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unfair campaign psa

With a tagline that reads, “It’s hard to see racism when you’re White,” the University of Wisconsin Duluth-Superior‘s Un-fair Campaign is forcing Whites of Duluth, Minn., to reconsider their White privilege once again, and their latest campaign has some crying foul. Why? Because it features Whites wearing a number of grievances allegedly shared by minorities…on their faces.

RELATED: Anti-Racism Campaign Targets White Community

“Is White Skin Really Fair Skin?” and “Society Was Set Up For Us” are just some of the messages being featured across a number of White men and women’s faces, and even though the university is feeling the heat for their in-your-face campaign, they reportedly refuse to back down in a statement they reportedly released last week:

UW-Superior and the other community partners played a pivotal role in helping to reshape the message in ways that center the message on racism and disparities caused by racism, without alienating any single group in the process.

The Un-Fair Campaign launched last January with a number of controversial unfair-2billboards with the Un-Fair slogans displayed around Duluth. The Campaign was started because members believed that the educational and economic disparities in their area proved that institutional racism was at work.

On the Un-Fair Campaign’s website they state their mission clearly:

Our community is proud, resilient, strong and filled with disparities.  Duluth School District data for 2010 shows that 80% of white students graduate in four years compared to 34% of Native American students and 25% of African American students. 2010 census data for Duluth shows that 18% of whites live in poverty compared to 67% of Blacks and 56% of Native Americans.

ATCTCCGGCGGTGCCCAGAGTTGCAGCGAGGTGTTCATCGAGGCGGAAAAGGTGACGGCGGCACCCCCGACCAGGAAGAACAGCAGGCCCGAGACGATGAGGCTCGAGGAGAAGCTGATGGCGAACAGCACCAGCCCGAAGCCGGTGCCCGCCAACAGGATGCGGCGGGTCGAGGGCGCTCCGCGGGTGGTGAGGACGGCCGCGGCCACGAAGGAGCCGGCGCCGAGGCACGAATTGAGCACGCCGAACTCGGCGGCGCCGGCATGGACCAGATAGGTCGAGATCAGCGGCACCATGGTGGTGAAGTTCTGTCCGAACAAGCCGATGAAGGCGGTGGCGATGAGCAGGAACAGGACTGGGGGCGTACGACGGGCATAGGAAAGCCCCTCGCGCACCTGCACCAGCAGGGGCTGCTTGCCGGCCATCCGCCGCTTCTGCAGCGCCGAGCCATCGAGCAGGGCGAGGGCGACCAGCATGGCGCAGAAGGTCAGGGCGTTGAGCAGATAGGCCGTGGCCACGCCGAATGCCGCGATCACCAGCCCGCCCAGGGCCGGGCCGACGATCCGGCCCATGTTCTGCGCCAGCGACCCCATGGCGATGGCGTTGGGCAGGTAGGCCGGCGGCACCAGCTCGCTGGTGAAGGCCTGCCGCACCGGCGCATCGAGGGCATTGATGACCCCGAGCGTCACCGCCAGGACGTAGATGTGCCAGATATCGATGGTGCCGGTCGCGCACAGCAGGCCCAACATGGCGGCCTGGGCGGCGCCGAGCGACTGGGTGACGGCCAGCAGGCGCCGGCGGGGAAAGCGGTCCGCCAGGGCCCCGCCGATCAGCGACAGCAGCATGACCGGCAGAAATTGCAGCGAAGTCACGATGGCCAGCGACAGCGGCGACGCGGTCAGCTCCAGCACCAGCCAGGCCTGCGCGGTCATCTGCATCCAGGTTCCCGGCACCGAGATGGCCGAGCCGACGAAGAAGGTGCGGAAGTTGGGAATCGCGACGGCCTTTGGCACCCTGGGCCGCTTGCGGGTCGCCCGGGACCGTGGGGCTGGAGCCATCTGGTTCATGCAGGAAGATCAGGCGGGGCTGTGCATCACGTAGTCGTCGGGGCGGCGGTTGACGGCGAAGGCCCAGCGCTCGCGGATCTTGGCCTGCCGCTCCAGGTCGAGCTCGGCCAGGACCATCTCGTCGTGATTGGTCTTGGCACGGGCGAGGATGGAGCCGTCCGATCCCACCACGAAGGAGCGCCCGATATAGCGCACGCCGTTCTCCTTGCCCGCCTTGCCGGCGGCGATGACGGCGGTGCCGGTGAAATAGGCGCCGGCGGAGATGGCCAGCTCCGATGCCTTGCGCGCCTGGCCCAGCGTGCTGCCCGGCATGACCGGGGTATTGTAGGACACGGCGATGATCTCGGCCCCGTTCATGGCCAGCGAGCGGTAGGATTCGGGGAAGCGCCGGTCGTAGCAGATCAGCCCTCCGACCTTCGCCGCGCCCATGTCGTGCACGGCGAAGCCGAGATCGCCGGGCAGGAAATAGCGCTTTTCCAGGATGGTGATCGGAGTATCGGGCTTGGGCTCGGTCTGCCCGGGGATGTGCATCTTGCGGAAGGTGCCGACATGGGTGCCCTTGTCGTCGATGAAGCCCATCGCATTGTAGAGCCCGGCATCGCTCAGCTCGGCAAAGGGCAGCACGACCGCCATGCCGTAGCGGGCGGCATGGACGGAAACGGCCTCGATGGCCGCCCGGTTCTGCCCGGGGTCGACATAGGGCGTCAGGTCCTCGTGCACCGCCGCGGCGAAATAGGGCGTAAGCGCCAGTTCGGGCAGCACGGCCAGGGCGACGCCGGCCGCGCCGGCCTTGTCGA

Recent data from St. Louis County Public Health and Human Services shows that a person living in one specific area of Duluth can expect to live 11 years longer than a person living in another specific area of Duluth. These statistics should be of concern to every one of us.

How is our community going to prosper and grow if such disparities exist?  How can we accept such inequality?

Not surprisingly, the Un-Fair Campaign was met with harsh criticism from many of Duluth’s residents who felt that the campaign and their messages were “offensive” and unfairly blaming them for all of society’s racism.

Critics also said that the University is not only the sole sponsor of the campaign but that they are teaching these controversial messages to students to which the University responded:

Some misleading reports about this campaign have suggested UW-Superior is the sole sponsor. In fact, the campus is part of a coalition of 16 third-party community sponsors. That coalition includes a wide range of education, civic, religious, and service organizations. Other media accounts have implied that the UW-Superior used its classrooms and faculty to formally instruct students about the campaign. That too is false.

Undeterred, the Un-Fair Campaign says that they will continue to get their anti-racial favoritism message out there with their newest campaign, “Racism: Ignore It And It Won’t Go Away.”

Sound off!

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